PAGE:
First off, everyone should know a little bit about what slurry is before trying to handle a slurry pump or work with slurry pumps of any kind. There are three main characteristics to slurries everywhere that you need to worry about, and those include:
• Solids Content
At an observational level, viscosity describes how thick a slurry is, and you can measure viscosity by a fluid’s resistance to shear or flow. If the slurry has low viscosity, close to that of water a.k.a. a Newtonian fluid, it can flow through most systems as long as particulate matter stays suspended in the slurry mixture. In contrast, if the slurry has a high viscosity it could cause serious damage to your pump and other components if not properly treated or handled. It could even clog up piping, causing a dead-head situation, ruining your pumping system entirely! Ensure that you have applied the correct equipment when pumping a medium with a high viscosity.
Corrosivity is a loose term used to gauge how potentially corrosive, or damaging via chemical reactions, a slurry or other fluid could be to a pump or system it is moving through. If it has low corrosivity, you shouldn’t have to worry about whether or not the components in the slurry will damage your equipment. However, if it has high corrosivity, then you need to do more to protect your pumps from being damaged by those same chemicals. There are two types of corrosion: localized and general corrosion. Localized corrosion happens when one material corrodes at a rate much higher than other materials around it and leads to holes forming and eventually collapsing the whole system containing them (in this case your pump). General corrosion happens when all the materials corrode at the same rate and lead to a gradual buildup of corrosion. This can lead to holes as well but it is significantly harder to notice as the buildup happens over a long period of time (maybe even days or months depending). Schurco takes corrosion factors and corrosivity into consideration whenever selecting materials for a slurry pump application.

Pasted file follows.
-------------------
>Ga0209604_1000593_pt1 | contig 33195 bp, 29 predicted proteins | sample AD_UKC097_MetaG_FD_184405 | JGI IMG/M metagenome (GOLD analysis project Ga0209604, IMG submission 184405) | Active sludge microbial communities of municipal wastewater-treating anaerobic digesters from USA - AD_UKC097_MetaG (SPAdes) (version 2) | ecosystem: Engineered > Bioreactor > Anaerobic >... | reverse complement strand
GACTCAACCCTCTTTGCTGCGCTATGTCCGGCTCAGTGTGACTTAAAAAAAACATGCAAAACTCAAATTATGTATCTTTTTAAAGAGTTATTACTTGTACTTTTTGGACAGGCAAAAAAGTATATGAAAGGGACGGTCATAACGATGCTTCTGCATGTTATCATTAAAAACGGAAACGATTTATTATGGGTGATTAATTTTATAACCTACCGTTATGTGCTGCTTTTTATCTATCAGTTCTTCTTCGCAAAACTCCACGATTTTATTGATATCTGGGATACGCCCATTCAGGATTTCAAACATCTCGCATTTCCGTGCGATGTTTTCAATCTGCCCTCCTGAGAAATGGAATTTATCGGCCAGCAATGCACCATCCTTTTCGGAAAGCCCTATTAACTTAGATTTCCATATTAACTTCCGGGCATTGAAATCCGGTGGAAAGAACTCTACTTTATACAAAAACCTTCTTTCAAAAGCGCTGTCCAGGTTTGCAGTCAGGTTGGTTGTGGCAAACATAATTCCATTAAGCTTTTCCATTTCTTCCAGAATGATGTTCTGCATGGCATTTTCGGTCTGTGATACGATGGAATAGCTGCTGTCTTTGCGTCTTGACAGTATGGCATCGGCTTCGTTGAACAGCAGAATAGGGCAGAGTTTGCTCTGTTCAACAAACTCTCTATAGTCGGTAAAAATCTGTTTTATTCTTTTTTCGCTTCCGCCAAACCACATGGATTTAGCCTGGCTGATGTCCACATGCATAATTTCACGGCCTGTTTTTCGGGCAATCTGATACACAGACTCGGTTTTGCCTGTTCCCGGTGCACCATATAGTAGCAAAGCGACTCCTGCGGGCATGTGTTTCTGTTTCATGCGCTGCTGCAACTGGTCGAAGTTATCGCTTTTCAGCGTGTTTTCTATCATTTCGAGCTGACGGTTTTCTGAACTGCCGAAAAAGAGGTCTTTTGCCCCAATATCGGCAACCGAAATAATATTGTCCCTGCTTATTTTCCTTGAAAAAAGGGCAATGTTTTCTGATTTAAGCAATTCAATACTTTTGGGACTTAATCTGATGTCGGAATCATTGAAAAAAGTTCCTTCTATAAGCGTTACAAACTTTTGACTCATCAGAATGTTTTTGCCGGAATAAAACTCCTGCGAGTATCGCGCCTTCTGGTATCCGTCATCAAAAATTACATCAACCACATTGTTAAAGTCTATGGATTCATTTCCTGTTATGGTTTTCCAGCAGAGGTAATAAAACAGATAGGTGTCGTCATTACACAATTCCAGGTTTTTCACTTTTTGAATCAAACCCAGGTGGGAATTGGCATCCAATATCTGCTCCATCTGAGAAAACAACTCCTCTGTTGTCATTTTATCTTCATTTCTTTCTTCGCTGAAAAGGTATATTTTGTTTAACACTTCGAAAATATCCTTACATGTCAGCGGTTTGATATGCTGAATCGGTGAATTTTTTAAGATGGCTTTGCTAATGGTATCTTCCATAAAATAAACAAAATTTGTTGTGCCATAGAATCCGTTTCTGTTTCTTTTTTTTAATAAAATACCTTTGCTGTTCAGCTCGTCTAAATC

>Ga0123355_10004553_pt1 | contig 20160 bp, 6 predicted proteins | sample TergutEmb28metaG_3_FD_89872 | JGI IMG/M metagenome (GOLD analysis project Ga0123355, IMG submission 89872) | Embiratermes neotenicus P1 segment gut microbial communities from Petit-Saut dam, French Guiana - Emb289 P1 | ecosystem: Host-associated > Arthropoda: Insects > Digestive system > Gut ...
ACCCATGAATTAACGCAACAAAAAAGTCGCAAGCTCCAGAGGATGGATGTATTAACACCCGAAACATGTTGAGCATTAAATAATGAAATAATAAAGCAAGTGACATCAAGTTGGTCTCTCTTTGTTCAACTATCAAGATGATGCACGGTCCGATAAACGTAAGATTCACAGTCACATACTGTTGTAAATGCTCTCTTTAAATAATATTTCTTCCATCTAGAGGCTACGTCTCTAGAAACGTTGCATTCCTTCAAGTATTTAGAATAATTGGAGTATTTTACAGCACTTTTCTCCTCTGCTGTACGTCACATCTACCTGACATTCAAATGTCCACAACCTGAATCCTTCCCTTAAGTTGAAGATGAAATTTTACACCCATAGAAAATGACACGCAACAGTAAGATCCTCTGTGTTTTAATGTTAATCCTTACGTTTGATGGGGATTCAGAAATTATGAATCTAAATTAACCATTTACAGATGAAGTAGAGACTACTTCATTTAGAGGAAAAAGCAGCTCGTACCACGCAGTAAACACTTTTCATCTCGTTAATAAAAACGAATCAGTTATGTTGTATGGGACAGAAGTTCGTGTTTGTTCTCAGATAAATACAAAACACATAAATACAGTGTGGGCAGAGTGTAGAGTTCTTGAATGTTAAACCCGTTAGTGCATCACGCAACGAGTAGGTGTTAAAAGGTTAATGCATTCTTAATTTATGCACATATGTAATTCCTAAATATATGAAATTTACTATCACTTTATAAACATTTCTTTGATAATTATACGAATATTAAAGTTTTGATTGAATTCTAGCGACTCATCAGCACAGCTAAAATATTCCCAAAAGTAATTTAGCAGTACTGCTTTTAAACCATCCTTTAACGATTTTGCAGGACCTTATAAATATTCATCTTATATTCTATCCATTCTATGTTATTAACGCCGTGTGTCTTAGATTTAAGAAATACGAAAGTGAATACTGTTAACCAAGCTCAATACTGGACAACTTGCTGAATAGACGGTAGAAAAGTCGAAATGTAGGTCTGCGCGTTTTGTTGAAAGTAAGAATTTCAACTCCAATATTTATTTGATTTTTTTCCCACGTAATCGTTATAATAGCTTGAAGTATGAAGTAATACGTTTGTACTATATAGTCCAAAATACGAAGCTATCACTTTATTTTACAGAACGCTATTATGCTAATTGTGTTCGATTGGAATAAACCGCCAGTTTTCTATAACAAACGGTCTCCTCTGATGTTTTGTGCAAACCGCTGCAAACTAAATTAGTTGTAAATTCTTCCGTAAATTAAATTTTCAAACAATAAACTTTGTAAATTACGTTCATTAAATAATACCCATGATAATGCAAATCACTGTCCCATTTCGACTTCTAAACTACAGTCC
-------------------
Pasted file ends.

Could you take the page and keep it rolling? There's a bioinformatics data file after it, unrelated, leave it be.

Finally, solids content specifies how much non-fluid material you will be pumping that is liquid vs solid within the slurry. There are some upper limits to concentrations of solids by volume that centrifugal slurry pumps can handle, and the actual values for concentration by weight and volume of any given slurry will help an application engineer
to specify the best possible pumping solution for your system. Particle sizes, both maximum and mean, play a major role in pump selection, and also have an impact upon whether or not a slurry may settle in a long pipeline.
Do you know what makes up a slurry? In its most basic definition, slurries are a mixture of fluid and solids. Slurries can be homogenous (think homogenized milk!) and heterogeneous (think a bowl of melted Rocky Road ice cream with all the extras just sitting or floating in the melted cream). These examples use dairy products as an analogy; however, most slurries pumped in mining and related industries involve a mixture of water (the fluid) and dirt, sand, or gravel (the solid).
There are two main categories of slurries, which are settling and non-settling slurries. As the name indicates, the non-settling slurry is rich in fine material/particles, and is often homogeneous in nature. A settling slurry is made up of larger and coarser particles. These settling slurries are harsher on pumps due to the larger and more abrasive solids that would be present.
When choosing a slurry pump for your job, it is crucial to consider all the factors you know about your slurry and best fit the pump for the job. There are many types of centrifugal pumps, but it is important that you consult with the pumping experts, like at Schurco Slurry Pumps, to get the best pump for your job today!